But I just don't see/hear the benefit of HD. DVD quality is more than enough for me. Heck regular cable on my LCD is plentiful for me. Everything is clear. Faces are not blurry...


The only time video on an LCD will look blurry is when it's not displayed at the LCD's *native* resolution. The blurriness is antialiasing, to soften the jaggies from the LCD trying to make tiny pixels (native resolution) look like larger ones (lower than native resolution).

You wouldn't have this problem at all (blurriness) on a standard CRT TV set, because there are no set size pixels.

It's funny how many people just don't understand how LCD's work and why "HD" is really nothing more than higher resolution, not necessarily better picture clarity or data compression or whatever.

Reply Score: 0

Redeeman Member since:
2006-03-23

Except that pretty much _ALL_ hd material have alot more details than DVD resolution.....

resolution isnt a "just", it f--king matters alot, and believe me, 720x576 is pretty much shitty compared to 1920x1080

Reply Score: 2

Luposian Member since:
2005-07-27

Except that pretty much _ALL_ hd material have alot more details than DVD resolution.


You will see more, because there are more pixels. Everything looks crisper, because the pixels are smaller and there are more of them.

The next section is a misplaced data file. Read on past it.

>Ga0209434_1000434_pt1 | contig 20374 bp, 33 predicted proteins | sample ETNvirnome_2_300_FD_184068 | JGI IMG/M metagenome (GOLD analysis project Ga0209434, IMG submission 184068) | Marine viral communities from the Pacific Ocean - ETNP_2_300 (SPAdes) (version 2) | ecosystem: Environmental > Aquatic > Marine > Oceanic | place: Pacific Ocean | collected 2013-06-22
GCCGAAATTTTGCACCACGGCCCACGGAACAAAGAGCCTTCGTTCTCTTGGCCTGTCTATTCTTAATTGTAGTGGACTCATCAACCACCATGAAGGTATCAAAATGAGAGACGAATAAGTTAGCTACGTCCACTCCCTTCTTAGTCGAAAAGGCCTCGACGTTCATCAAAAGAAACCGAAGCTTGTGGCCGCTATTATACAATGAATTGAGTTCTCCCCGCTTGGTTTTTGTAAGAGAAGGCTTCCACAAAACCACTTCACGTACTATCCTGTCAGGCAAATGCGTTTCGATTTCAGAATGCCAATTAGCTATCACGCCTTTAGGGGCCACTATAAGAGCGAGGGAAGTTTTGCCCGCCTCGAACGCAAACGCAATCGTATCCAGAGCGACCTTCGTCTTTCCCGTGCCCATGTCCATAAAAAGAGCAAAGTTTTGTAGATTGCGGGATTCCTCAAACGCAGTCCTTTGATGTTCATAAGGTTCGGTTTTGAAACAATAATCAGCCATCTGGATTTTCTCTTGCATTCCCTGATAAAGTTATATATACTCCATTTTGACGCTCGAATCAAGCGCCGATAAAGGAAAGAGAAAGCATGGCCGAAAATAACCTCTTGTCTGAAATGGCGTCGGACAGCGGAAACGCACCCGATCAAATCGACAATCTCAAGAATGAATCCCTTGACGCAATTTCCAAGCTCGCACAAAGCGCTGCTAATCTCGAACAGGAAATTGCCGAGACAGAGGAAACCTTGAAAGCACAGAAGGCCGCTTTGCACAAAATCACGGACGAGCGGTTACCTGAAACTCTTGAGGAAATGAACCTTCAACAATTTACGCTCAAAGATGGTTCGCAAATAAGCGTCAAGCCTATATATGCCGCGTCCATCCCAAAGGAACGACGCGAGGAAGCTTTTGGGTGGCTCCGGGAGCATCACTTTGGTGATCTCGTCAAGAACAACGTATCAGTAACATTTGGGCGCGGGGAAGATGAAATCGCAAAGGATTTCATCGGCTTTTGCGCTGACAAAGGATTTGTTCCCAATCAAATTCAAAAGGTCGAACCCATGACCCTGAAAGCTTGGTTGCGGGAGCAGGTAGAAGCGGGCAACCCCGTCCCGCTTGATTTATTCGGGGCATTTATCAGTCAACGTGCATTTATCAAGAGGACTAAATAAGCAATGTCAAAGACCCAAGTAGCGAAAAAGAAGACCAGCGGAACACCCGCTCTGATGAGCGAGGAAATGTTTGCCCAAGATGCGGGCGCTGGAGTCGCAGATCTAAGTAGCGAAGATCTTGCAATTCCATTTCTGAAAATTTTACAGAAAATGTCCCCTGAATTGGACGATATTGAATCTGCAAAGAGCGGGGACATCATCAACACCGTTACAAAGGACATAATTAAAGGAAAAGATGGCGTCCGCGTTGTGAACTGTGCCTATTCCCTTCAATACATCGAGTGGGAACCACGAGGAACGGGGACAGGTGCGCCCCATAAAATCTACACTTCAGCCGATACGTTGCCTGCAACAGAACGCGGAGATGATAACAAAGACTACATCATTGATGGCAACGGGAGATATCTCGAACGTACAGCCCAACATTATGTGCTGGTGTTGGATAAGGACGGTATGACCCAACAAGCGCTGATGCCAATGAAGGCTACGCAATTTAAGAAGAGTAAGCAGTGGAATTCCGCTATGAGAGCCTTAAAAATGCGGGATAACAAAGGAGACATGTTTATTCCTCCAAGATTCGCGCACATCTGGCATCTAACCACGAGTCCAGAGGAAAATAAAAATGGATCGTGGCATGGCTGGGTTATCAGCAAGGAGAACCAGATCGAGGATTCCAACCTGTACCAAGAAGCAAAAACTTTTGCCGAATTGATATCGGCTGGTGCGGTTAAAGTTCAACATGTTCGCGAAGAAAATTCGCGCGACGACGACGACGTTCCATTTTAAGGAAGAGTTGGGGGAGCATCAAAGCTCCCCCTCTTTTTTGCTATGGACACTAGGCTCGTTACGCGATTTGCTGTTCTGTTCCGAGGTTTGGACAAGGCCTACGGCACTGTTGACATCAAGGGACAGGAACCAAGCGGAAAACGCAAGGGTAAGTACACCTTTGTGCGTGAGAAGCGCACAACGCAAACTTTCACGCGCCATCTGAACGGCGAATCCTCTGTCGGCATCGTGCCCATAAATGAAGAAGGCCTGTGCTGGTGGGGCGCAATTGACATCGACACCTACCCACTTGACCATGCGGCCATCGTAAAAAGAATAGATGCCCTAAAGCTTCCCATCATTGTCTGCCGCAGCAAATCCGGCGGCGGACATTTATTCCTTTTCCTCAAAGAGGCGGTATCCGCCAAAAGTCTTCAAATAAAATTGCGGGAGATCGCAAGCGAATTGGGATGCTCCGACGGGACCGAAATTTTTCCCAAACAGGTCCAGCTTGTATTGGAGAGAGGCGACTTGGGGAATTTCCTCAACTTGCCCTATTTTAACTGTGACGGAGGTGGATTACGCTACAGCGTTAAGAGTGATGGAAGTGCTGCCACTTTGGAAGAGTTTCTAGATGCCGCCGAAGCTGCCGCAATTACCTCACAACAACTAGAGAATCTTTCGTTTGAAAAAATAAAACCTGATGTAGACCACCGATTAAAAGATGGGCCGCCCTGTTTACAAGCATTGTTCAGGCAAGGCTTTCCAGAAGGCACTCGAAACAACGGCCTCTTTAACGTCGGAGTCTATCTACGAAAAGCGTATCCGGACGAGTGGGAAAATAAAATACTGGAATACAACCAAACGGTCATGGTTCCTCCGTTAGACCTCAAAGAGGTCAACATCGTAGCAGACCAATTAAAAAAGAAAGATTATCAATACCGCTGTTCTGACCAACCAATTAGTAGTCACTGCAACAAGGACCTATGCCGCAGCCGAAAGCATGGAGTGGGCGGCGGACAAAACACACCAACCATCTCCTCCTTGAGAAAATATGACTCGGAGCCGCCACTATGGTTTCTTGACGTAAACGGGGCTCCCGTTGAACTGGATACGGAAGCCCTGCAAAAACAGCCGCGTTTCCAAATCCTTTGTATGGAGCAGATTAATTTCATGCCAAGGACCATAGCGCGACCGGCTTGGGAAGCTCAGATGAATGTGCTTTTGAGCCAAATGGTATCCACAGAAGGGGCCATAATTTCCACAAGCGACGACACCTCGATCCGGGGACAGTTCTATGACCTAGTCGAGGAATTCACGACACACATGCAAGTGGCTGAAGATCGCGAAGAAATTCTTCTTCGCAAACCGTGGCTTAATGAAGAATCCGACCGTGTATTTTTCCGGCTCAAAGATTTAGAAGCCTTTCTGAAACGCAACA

resolution isnt a "just", it f--king matters alot, and believe me, 720x576 is pretty much shitty compared to 1920x1080


Remember back when PC's has 320x200 x 16 color resolution? Remember when that went to 256 colors? And then 640x480? And then thousands and then millions of colors? And then 800x600 and 1024x768? And up and up and up!

Why do you thing gamers demand higher resolutions? Because everything looks finer and more detailed... BECAUSE the pixels are smaller and there are more of them!

But picture quality is a direct result of how good the end result is. If video was presented in a uncompressed format, you could not GET any better, because nothing is lost. You're seeing everything that the camera recorded. But even BluRay discs display compressed video. Guess what that means. It means you have to UNcompress it. It means you are dealing with missing video information, to save disc space. It means you have to wonder how good the DEcompressing algorithm is, to present the video.